Labour power

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Labour power or labour-power (Ger: Arbeitskraft) is the capacity of people to work. The expenditure of labour power consumes energy, and it must be constantly reproduced. The amount of labour needed to reproduce labour power is called necessary labour. In a sufficiently productive society, labour power produces more than it needs for it to be reproduced, and surplus labour arises. The aggregate surplus labour of society as a whole is called the surplus product, as opposed to the necessary product, which is just the labour needed to reproduce labour power. The surplus product may be used to improve the means of production, to produce luxury goods, or to sustain those in society who are not producing.

In societies with the commodity form, where labour takes the form of value, labour power becomes a very important commodity. Its use-value is the ability to produce value, and its value is given by its cost of reproduction, which in turn depends on the value of basic necessities.

In a capitalist system, the bourgeoisie own the means of production, leaving the proletariat unable to subsist on its own and forcing the workers to sell their labour power to the capitalists in exchange for monetary wages. These wages, however, only account for necessary labour and not the total labour contributed, giving rise to exploitation. This surplus labour produces surplus value, which the capitalist appropriates. Therefore, the longer the workday and the greater the productivity and intensity of labour, the more surplus value the capitalist can extract. Wages also depend on factors such as skill level, supply and demand, and the bargaining power of the proletariat.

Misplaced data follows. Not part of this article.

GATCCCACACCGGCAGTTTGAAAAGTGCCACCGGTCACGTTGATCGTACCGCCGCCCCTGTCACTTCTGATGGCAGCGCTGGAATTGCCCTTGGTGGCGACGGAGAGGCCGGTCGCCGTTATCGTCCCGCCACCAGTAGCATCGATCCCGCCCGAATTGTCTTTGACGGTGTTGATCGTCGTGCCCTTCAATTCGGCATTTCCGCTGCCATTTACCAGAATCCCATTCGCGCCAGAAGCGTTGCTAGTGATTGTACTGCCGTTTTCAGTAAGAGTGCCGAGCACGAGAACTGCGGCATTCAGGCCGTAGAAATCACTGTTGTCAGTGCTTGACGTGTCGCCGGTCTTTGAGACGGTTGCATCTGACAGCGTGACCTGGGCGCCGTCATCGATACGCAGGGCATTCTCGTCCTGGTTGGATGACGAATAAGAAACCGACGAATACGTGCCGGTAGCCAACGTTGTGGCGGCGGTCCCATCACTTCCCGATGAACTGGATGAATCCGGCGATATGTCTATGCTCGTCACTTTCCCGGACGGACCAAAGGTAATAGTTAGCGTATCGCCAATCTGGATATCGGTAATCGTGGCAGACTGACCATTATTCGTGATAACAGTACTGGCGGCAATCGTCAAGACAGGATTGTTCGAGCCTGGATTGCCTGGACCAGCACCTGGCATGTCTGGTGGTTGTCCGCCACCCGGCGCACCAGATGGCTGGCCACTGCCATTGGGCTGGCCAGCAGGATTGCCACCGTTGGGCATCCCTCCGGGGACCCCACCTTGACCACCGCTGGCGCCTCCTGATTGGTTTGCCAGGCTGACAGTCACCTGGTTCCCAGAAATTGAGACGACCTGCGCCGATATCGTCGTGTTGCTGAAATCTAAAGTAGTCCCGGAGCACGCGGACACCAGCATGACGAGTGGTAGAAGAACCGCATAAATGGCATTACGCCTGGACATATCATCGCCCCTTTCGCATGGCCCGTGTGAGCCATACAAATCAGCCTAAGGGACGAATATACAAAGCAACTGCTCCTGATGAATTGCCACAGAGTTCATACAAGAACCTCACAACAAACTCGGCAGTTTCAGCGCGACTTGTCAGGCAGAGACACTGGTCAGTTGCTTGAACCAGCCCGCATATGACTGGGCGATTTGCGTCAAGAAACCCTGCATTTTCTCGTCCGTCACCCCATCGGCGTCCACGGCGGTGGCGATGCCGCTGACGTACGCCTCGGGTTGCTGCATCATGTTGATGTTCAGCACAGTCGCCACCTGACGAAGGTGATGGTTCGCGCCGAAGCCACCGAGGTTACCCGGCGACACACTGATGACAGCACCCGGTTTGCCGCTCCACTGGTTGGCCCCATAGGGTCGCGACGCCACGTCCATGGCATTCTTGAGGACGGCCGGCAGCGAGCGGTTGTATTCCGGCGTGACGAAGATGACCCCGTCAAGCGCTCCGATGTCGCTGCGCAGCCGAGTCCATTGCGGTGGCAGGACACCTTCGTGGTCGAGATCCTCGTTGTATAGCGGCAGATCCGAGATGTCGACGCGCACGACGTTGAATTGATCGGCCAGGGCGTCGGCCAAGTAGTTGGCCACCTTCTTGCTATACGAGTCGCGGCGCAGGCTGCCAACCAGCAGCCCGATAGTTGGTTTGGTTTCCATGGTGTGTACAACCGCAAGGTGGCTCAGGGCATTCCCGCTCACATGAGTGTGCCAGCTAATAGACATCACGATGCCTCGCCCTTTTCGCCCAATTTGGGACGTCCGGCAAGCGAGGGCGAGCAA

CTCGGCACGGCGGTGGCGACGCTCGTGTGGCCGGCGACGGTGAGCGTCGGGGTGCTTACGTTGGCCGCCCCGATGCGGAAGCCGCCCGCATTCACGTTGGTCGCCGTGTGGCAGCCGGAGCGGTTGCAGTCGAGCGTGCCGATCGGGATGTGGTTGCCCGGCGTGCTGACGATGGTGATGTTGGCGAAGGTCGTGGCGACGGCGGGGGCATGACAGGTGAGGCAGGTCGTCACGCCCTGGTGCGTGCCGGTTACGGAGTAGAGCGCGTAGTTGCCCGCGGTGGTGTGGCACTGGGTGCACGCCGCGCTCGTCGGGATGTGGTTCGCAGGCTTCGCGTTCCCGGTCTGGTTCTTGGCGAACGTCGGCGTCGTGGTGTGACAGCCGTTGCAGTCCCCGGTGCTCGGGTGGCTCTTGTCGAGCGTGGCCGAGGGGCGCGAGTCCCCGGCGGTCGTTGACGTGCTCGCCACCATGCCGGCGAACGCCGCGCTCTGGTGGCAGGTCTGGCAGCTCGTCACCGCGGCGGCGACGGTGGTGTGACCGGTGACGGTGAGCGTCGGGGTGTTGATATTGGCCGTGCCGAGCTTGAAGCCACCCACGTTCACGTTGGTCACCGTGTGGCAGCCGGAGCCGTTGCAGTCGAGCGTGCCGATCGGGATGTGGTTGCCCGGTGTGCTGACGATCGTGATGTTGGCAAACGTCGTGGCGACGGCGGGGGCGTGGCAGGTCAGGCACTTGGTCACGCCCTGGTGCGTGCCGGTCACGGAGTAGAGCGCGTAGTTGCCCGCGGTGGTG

In a socialist society, there is no longer a capitalist class. As a consequence, workers are compensated for the full value of their labour, and exploitation is abolished. Some deductions may be made in order to provide certain services to those who need them.

As a commodity

"Labour-power can appear upon the market as a commodity, only if, and so far as, its possessor, the individual whose labour-power it is, offers it for sale, or sells it, as a commodity." [citation needed]

Distinguishing characteristics

The free labourer confronts the owner of money on the market because he requires subsistence and lacks the means of production. "[T]he labourer instead of being in the position to sell commodities in which his labour is incorporated, must be obliged to offer for sale as a commodity that very labour-power, which exists only in his living self." [citation needed]

The value of labour-power is determined, as in the case of every other commodity, by the labour-time necessary for the production, and consequently also the reproduction, of this special article. So far as it has value, it represents no more than a definite quantity of the average labour of society incorporated in it. Labour-power exists only as a capacity, or power of the living individual. Its production consequently pre-supposes his existence. Given the individual, the production of labour-power consists in his reproduction of himself or his maintenance.

For his maintenance he requires a given quantity of the means of subsistence. Therefore the labour-time requisite for the production of labour-power reduces itself to that necessary for the production of those means of subsistence; in other words, the value of labour-power is the value of the means of subsistence necessary for the maintenance of the labourer. Labour-power, however, becomes a reality only by its exercise; it sets itself in action only by working.

— Karl Marx, Capital Volume One, Chapter Six

See also